DENVER (AP) - Here’s a safe bet Derek Carr’s willing to make: The Oakland Raiders are about to turn around their fortunes.
It has nothing to do with their upcoming move to lucky Las Vegas, either.
The Raiders quarterback appreciated the growth of his squad in what has been a snake-bit sort of season. Through it all, Oakland had a glimmer of a chance at a postseason spot until the final few minutes or so of its year. Things didn’t break its way in games around the league - or in its own game, for that matter.
Carr’s pass on a 2-point conversion was batted down with 7 seconds remaining as the Raiders lost 16-15 to the Denver Broncos on Sunday. Still, Carr thinks his team is on the verge of striking gold.
At 28 and with the Raiders getting set to relocate to Vegas, Carr sees the Raiders (7-9) entering a window where they can be contenders in their new home in the desert.
Those are long odds, given their track record.
“We are close,” said Carr, who threw for 391 yards and a late score. “This is the first time, if I’m being honest, in my career, where I can sit there and look at the future and be like, ‘We can really be good for eight to 10 years.’ … We did some things that, let’s just be real, no one thought we were going to do.”
Their postseason aspirations were ended before the time ran out in the Broncos game. With Tennessee beating Houston, the Raiders were officially eliminated.
And, yep, Carr knew that. He was looking around the stadium for the time remaining when he saw the Titans score.
“In big, bold letters,” he said. “I immediately forgot it, because I’m a Raider and want to play with the Raiders and win that game. I can’t worry about the Titans, I can’t worry about all that. I have to do my job.”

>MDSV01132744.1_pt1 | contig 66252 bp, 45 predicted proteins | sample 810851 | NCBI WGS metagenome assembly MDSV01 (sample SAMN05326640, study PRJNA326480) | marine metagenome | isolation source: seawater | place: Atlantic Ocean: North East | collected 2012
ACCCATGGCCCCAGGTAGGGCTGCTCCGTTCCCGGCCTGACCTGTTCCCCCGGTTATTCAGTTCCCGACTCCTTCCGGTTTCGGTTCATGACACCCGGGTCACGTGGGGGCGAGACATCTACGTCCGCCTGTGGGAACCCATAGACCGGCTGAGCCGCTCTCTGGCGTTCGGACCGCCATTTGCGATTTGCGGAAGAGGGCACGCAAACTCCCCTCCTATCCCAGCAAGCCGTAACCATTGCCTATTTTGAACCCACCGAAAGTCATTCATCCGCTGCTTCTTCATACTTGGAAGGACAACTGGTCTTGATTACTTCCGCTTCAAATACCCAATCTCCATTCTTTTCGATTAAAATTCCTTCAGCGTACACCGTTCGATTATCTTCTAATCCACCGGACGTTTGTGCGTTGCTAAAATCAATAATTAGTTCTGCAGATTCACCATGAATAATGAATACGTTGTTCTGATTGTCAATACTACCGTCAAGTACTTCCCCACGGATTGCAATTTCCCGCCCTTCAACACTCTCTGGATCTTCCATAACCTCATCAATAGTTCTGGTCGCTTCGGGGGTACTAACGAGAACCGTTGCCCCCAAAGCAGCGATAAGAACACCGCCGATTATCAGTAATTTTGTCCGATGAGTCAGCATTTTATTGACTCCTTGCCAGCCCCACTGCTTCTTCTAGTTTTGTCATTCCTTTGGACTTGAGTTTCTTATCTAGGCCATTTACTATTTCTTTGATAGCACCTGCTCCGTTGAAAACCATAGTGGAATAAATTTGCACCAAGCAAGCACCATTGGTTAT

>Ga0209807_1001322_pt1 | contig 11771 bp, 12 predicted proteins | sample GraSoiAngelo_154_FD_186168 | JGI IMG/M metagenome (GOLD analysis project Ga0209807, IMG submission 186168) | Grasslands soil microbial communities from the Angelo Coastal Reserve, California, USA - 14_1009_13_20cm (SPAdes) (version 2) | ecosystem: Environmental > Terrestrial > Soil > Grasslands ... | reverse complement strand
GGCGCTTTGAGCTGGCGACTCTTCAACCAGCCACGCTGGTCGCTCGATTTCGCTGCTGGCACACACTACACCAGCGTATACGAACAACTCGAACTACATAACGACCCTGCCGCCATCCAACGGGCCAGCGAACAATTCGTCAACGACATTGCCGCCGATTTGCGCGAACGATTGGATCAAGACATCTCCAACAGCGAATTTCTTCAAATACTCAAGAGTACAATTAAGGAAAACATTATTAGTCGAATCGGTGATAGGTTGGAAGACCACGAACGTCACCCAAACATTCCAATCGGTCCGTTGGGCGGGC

So he put it away and went to work.
Carr and the Raiders offense were given good field position after Brandon McManus missed a 57-yard field-goal attempt that would’ve sealed the win for the Broncos (7-9). Oakland had the ball at its 45-yard line with 1:41 remaining.
Carr hit Hunter Renfrow for the touchdown on second-and-goal from the 3 - the first time the Raiders reached the end zone in five red-zone trips — and Jon Gruden went for 2 instead of the tie.
The call seemed perfect - Renfrow was open. The throw seemed precise - Carr threw it where he wanted to. Just then, defensive lineman Shelby Harris reached out his right hand and knocked it away.
“You get this feeling inside when it opens up and you’re like, ‘We have it. This is the win,’” Carr recounted. “For the ball to get batted down, it breaks your heart. … I’m sure someone will blame me for that. But you’ve got to give Shelby credit for making that play.”
Things have changed for Carr & Co. with Gruden around for a second season. It’s a different landscape. That’s why he’s eager for the future.
“There’s no doubt that since coach Gruden got here, we’ve changed the culture of this thing, how he wants it to be,” Carr said. “Trust me, in our building we know the way we’re headed.”
Gruden feels that way, too, even through all the twists and turns of the season. They dealt with the Antonio Brown saga leading up to the season opener, beat Denver in Week 1, saw the emergence of rookie running back Josh Jacobs (he missed Sunday’s game with a shoulder injury/illness), won three straight, hit a late four-game skid and were still in the playoff chase.
“Very proud of the effort all season long, the development of our team,” Gruden said. “I think we’re getting better.”
He wasn’t in the mood to rehash the season, though.
“Still pretty numb over losing that game,” Gruden said.
With good reason: The Raiders missed a short field goal on their opening drive. Then, in the second quarter, they had a touchdown catch by Renfrow reversed on replay. On the next play - fourth-and-goal at the 1 - fullback Alec Ingold was stopped to thwart the drive.
“We left a lot out there,” Gruden said. “There were plays to be made and we didn’t make them.”
Now, it’s about getting packed up for their move to their new home in Vegas. A fancy stadium awaits.
“At the end of the day, it doesn’t matter how nice of a stadium” it is, Renfrow said. “We have to go win football games on the field.”
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